*Note: This post may be considered graphic or disturbing to some people. Please be aware of this before continuing.*
She wants to be strong for the child, but she cannot deal with a pregnancy. She never wanted children. And she is tired and feeling ill and sad and poor. She wants to travel and dance and model and write and run. While others would tell her that she is a grown woman, she still feels like a girl. A girl who has barely begun to live her life.
She books the abortion.
She places her hand on her slowly growing belly. It is ten weeks old. Past two months already.
“Sorry, I’m not strong enough, baby,” she says.
She promises it that she will never have another baby.
Her ex boyfriend texts her that night to say that he cannot go with her. She just wants a friend there, and she hoped he could care enough about her to make sure she had someone to help take her home. She cannot ask any family members for fear that someone might find out. Her co-worker who wanted to drive her there and back home after is unable to take the day off work.
So she goes to the hospital alone the next day.
The waiting room is the strangest little world of horror and disappointment and fear. A room full of women aged from nineteen to forty-something. The nurse gives her a pill to swallow to begin the contractions. In order to aid the abortion process. She hesitates before putting it in her mouth. And then she swallows it.
“There’s no going back now,” she sighs, scared and relieved and sad all at once.
The other women stare at her, one gives her a look of empathy. One looks down at her belly and says, “Bye, bye!”
Whoever thinks that the abortion route is some sort of easy fix is naïve.
It has only been five minutes since taking the pill, and the doctor already opens the door and calls her name.
“Dun, dun, dun!” pipes in the nineteen year old girl.
It is such an eerie feeling to make light of such a creepy, daunting procedure, but she smiles at the girl for giving her moral support anyway.
“You’re tall,” grins the doctor.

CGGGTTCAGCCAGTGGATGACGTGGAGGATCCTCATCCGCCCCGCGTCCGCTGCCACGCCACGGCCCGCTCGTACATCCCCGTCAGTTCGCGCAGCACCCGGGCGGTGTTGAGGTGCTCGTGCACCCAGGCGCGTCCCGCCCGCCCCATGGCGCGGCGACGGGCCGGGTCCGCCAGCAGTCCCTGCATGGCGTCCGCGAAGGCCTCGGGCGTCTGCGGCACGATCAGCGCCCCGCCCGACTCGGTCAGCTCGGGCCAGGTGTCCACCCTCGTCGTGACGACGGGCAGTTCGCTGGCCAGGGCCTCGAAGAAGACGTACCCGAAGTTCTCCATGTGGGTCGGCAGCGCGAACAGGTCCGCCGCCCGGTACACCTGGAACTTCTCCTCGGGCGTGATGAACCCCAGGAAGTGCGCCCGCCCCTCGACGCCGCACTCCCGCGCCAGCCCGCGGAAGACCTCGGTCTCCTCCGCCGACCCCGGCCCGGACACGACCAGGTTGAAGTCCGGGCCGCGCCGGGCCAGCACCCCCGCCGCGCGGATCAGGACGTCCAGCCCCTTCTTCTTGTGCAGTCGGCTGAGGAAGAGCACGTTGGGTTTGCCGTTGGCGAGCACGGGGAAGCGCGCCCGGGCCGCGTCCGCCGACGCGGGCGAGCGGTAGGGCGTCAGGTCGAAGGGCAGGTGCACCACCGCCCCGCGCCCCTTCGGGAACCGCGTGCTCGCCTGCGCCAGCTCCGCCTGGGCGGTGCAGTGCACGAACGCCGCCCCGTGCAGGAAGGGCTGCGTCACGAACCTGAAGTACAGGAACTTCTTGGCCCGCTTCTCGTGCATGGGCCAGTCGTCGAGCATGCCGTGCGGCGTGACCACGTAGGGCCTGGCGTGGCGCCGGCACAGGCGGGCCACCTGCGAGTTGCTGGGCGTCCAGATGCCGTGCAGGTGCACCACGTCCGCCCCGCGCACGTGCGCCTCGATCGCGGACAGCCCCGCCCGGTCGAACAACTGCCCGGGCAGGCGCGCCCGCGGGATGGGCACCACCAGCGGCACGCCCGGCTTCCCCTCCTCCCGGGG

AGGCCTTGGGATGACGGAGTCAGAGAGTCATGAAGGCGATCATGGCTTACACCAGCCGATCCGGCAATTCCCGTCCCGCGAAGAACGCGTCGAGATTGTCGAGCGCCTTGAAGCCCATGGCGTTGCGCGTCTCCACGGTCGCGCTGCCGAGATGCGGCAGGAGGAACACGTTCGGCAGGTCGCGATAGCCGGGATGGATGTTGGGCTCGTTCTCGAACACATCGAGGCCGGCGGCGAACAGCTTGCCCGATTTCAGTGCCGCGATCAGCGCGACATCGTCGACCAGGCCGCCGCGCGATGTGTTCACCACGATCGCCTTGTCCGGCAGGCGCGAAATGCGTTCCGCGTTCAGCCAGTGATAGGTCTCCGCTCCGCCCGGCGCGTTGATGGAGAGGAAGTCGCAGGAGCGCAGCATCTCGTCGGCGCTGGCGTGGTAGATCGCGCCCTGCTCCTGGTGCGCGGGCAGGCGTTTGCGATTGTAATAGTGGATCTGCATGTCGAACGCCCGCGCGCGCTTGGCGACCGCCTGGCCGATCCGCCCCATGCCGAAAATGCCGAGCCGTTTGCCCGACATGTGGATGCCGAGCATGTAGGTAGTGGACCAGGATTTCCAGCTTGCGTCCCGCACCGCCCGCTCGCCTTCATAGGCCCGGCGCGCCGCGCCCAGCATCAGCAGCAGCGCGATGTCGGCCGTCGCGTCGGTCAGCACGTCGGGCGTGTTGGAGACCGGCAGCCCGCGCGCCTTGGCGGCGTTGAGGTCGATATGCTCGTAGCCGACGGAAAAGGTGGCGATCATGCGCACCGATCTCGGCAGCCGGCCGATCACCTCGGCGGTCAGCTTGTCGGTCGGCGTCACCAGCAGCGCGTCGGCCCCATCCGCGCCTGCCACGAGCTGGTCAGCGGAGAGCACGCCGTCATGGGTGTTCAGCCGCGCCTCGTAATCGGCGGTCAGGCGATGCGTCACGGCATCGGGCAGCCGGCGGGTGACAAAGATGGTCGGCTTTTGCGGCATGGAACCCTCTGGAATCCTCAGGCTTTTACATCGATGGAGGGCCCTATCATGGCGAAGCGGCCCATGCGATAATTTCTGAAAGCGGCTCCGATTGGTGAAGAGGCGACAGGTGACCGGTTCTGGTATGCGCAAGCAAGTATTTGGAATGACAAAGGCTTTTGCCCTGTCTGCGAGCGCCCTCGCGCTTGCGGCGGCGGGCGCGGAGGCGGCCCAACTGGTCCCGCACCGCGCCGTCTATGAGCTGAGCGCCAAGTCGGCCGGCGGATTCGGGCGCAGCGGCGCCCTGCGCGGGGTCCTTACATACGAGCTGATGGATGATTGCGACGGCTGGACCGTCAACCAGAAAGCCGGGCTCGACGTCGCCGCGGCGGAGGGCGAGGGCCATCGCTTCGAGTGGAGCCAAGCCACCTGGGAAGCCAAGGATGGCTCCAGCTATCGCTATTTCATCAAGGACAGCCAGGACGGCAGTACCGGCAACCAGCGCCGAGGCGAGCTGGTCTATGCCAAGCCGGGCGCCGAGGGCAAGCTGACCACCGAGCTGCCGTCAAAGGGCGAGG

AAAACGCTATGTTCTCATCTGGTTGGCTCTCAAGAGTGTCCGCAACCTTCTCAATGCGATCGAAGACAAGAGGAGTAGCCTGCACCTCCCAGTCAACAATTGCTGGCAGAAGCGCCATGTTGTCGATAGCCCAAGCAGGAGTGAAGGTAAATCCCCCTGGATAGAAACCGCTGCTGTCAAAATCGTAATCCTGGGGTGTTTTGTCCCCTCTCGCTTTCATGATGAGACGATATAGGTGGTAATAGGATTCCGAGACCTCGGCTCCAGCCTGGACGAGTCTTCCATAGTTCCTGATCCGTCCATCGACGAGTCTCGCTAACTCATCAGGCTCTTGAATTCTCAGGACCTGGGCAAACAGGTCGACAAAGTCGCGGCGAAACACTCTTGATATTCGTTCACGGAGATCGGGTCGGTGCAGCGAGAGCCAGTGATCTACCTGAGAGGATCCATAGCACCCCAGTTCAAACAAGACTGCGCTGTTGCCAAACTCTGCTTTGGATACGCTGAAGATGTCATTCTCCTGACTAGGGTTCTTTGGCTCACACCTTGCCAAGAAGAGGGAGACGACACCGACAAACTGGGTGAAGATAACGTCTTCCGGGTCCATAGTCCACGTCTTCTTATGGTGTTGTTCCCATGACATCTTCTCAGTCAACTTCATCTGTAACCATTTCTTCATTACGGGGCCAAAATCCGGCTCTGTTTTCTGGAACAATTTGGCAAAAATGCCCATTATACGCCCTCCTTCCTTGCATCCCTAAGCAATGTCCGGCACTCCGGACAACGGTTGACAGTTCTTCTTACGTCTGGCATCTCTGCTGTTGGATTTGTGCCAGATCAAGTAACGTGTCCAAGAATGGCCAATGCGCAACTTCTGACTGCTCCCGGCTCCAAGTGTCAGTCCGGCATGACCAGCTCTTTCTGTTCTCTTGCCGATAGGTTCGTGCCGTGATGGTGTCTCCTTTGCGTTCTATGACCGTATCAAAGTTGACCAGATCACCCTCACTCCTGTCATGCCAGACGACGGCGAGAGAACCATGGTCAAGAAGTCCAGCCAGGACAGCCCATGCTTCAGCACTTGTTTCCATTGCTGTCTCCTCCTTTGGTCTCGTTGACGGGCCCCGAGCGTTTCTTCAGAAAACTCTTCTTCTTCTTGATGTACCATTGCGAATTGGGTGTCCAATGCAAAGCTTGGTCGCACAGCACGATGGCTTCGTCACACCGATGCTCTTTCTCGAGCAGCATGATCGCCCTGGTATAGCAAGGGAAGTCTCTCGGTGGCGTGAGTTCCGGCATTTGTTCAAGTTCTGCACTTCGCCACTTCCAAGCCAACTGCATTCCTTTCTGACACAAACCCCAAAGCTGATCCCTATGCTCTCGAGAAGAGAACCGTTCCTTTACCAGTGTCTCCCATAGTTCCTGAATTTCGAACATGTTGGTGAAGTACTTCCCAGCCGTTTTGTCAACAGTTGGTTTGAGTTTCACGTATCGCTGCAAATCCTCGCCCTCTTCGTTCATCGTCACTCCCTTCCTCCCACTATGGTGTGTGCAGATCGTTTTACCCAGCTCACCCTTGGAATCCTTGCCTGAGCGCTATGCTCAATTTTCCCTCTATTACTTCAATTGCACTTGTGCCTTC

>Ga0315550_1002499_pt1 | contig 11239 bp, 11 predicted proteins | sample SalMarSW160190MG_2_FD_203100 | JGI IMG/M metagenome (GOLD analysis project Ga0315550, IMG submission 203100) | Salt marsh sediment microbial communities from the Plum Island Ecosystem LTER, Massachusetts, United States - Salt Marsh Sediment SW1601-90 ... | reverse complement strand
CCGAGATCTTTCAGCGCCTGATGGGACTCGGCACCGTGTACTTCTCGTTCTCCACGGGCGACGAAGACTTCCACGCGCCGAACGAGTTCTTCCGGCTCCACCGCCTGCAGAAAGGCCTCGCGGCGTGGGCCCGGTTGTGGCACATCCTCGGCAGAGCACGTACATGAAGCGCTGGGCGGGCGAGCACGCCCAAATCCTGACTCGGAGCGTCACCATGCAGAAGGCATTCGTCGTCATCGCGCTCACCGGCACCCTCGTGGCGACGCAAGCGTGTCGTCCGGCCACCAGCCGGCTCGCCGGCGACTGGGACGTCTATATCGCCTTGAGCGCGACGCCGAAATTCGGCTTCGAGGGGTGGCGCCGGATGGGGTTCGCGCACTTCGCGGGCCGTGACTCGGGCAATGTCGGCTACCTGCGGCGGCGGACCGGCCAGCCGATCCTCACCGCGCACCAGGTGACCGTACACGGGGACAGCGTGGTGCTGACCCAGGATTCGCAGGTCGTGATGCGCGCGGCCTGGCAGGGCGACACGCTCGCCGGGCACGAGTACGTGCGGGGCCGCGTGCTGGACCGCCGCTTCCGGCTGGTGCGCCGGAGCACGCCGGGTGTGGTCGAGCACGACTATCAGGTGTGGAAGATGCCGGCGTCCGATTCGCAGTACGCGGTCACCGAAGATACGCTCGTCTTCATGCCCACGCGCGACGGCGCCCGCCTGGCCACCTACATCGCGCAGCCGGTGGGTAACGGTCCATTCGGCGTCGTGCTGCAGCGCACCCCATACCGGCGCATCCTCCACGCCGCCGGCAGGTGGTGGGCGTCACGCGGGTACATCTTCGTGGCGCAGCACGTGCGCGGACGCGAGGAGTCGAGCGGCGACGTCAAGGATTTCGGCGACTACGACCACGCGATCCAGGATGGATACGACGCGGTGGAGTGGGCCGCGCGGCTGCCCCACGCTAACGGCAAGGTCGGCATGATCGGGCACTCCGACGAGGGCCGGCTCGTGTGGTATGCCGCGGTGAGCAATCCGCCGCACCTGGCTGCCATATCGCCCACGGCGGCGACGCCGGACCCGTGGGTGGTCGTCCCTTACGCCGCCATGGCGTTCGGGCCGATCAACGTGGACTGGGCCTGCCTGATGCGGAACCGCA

“So, you’re going to be taking birth control from now on? Do you need a prescription?”
“No. I wont be seeing anyone for a long time.”
“Okay. Well, I’ll write you a prescription anyway.”
She follows him to the procedure room. It’s too bright inside and the hospital bed amidst the various medical tools reminds her so much of a torture chamber. Shaking, she changes into the gown that the nurse gives her and she sits on the hospital bed.
“But it wasn’t very long ago that I took the pill. What if it isn’t working well yet?” she asks.
“Oh, the doctor already knows this.”
The doctor walks in with his face mask on. She cannot look at his eyes.
“Okay, you can put your nice long legs into the stirrups now,” he says good-naturedly.
It doesn’t put her at ease at all. Her knees are together and the nurse spreads her legs apart.
“Relax. You’ll have one hell of a leg cramp if you don’t.”
She starts to cry, for the baby who will never be born, for the friend who turned into a boyfriend who is now an ex and can’t be bothered with her, for her fear of being hurt by the procedure. The unknown is scary and the white lights are hurting her eyes.
The nurse rests a hand on her shoulder. “It’s okay. We’re not designed to go through this and you’re doing really well. Men don’t understand, do they?”
She wipes away her tears. The surgeon sticks the needle up her opened vagina and she feels a slight prick in her cervix. He then opens it for the procedure.
“It doesn’t hurt at all,” she sighs with relief.
“Well, it hasn’t started yet,” says the nurse.
The doctor turns on the suction machine and the moment he inserts the vacuum-like instrument into her uterus, she feels the worst cramping of her life. She stares at the ceiling, unable to move or think about anything else but the baby she allowed them to take away. The cramping intensifies and it feels like he is pulling out her entire uterus. But she never, ever cries from pain.
“Is it nearly over?” she asks.
Though she wants to cry out for it to stop. Now.
“Ten seconds,” says the doctor.
It is finally over and they tell her to sit up. She is so cold, colder than she has ever felt, and it feels like she is going into labour.
They give her a big diaper to soak up all the blood that will continue to pour out and they take her to a chair and put a blanket on her. She trembles and her teeth chatter and she asks for another blanket. She is still too cold.
They give her apple juice and cookies and she starts to feel less weak and sore. The nurse helps her to stand and gives her antibiotics before sending her home.
She walks out of the hospital doors more relieved than she has ever been in her life. She will never forget it, but she is free.